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Talking Hospitality With Two Hosts With The Most

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Patrick Janelle and Amy Virginia Buchanan

fun fact

Spring Street Social Society began as a one-time-only NoLita backyard cabaret that received such positive response that we decided to continue putting on shows.

When we sat down to chat with Patrick Janelle and Amy Virginia Buchanan, creators of Spring Street Social Society, we realized what we had in common was a passion for great hospitality. It’s something we talk about at Heyday perhaps as much as exfoliants and extractions.

The generic definition of hospitality is ‘the relationship between a guest and a host.’ To us, it’s about people interacting with people. It’s about making people feel genuinely welcomed and cared for in a new setting. It’s about choreographing and managing someone’s first experience with something. It’s the difference between nice and kind. And as hospitality king, Danny Meyer, of Gramercy Park and Shake Shack fame, so eloquently put it in his book "Setting The Table":

“Hospitality exists when you believe that the other person is on your side. The converse is just as true. Hospitality is present when something happens for you. It is absent when something happens to you. Those two simple prepositions – for and to – express it all.”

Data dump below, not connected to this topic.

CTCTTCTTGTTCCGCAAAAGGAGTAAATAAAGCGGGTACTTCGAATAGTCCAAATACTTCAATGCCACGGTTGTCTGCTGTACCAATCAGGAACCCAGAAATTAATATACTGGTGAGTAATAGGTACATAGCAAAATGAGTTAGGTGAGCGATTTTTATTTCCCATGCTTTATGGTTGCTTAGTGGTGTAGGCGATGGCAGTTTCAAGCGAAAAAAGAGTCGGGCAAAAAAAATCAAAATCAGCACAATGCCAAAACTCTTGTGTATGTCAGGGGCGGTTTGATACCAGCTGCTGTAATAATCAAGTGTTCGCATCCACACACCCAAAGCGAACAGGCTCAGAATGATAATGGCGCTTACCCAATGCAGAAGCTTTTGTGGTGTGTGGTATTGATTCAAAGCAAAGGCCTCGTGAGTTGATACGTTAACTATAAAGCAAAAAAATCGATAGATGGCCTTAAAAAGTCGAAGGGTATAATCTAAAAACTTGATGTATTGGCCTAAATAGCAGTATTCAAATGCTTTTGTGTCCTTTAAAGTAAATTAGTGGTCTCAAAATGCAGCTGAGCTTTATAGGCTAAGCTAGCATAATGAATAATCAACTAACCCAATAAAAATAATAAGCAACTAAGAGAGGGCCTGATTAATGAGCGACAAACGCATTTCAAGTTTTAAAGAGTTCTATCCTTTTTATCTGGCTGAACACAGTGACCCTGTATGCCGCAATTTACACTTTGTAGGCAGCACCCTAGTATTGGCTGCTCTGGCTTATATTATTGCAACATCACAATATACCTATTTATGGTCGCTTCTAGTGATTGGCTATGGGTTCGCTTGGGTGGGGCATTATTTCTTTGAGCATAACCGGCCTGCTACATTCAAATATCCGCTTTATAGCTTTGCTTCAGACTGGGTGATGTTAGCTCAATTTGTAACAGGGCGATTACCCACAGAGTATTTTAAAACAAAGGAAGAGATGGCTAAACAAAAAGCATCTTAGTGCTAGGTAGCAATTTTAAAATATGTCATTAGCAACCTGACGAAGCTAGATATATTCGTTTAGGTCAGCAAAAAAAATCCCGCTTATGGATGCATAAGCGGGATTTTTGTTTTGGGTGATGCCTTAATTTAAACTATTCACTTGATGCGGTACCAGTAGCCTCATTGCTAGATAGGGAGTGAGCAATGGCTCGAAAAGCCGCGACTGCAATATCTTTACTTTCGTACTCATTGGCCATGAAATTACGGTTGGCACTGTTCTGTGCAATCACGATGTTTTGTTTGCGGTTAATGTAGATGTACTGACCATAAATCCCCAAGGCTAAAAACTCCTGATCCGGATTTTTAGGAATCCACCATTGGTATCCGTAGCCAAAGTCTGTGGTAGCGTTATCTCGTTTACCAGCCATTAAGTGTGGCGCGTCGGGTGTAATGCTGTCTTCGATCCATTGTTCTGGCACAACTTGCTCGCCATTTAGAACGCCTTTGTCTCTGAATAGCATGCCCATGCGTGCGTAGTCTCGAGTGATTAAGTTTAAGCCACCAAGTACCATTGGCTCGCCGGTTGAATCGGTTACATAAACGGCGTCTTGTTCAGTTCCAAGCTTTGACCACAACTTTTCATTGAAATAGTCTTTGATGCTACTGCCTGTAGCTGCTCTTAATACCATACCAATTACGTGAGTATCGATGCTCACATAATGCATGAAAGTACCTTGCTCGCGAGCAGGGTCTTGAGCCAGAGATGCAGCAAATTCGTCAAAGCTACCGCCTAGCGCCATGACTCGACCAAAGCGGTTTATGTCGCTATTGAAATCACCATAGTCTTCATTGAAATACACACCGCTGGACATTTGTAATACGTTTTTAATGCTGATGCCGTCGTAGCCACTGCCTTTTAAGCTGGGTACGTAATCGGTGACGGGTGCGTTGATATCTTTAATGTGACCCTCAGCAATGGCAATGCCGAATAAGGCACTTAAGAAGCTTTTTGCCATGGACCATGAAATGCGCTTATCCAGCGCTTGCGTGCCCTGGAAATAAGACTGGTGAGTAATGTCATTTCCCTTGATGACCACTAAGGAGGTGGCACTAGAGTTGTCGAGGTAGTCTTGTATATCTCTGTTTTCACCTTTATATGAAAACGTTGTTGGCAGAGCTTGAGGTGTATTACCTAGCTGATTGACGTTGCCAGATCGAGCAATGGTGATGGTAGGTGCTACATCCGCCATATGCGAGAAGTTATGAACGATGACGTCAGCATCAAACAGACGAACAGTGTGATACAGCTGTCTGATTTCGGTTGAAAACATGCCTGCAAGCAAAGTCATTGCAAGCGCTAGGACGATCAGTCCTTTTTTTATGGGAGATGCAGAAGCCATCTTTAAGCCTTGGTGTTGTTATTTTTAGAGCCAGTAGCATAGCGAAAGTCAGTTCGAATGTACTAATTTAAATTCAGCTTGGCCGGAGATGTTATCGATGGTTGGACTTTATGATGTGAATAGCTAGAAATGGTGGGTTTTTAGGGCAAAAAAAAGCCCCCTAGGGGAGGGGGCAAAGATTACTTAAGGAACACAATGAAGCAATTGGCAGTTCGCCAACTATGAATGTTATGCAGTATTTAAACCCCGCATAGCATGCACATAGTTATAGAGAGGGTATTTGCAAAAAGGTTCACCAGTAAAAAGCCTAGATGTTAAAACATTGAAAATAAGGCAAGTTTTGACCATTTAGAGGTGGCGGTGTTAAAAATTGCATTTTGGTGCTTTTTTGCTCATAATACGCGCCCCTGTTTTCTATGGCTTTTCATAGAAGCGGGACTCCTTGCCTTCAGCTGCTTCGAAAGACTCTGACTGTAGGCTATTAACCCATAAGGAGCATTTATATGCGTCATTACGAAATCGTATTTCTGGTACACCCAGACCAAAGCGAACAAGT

So, tell us a little about the Spring Street Social Society. What is it and what did you set out to achieve with it? Presently, we are a social club with a membership of 350 members. As we do not have a physical home, we meet regularly, once to twice a month, a curated series of gatherings ranging from cabarets to coursed dinners, speakeasies to salons, and even occasionally taking over a bar or a restaurant. This is not what we set out to do, however. Spring Street Social Society began as a one-time-only NoLita backyard cabaret that received such positive response that we decided to continue putting on shows. The growth has been completely fluid and organic over the past four years, taking on whatever opportunities came our way, fit within our mission, and matched our integrity.

Sounds like you tap a lot of talents to put things together. Who do you collaborate with? An incredible team of artists. We work with calligraphers, chefs, storytellers, musicians, florists, stylists, installation artists, mixologists, sommeliers, dancers, clowns, jugglers, graphic designers, illustrators, and many more. Each event is unique and requires a different team of collaborators. The most exciting part is discovering what’s in store as it develops.

We’re always fascinated by our Heyday members and their stories. Who are your members? They’re the most wonderful spectrum of people from across New York, Los Angeles, and beyond. As we, along with our membership advisory board, comb through the applications, our first question we ask ourselves is “Would I like to sit next to this person for a 2 to 3 hour long dinner?” Members are curious, eager, and adventurous, considering that no one knows what the event (each of which is set in a secret location, revealed the morning of the gathering) will entail until it unfolds. Members are chic and funny, interesting and interested. Most of all, they have a lot to bring to the table, whether it’s their career (tech, finance, editorial, design, media, etc), or one of their many passions.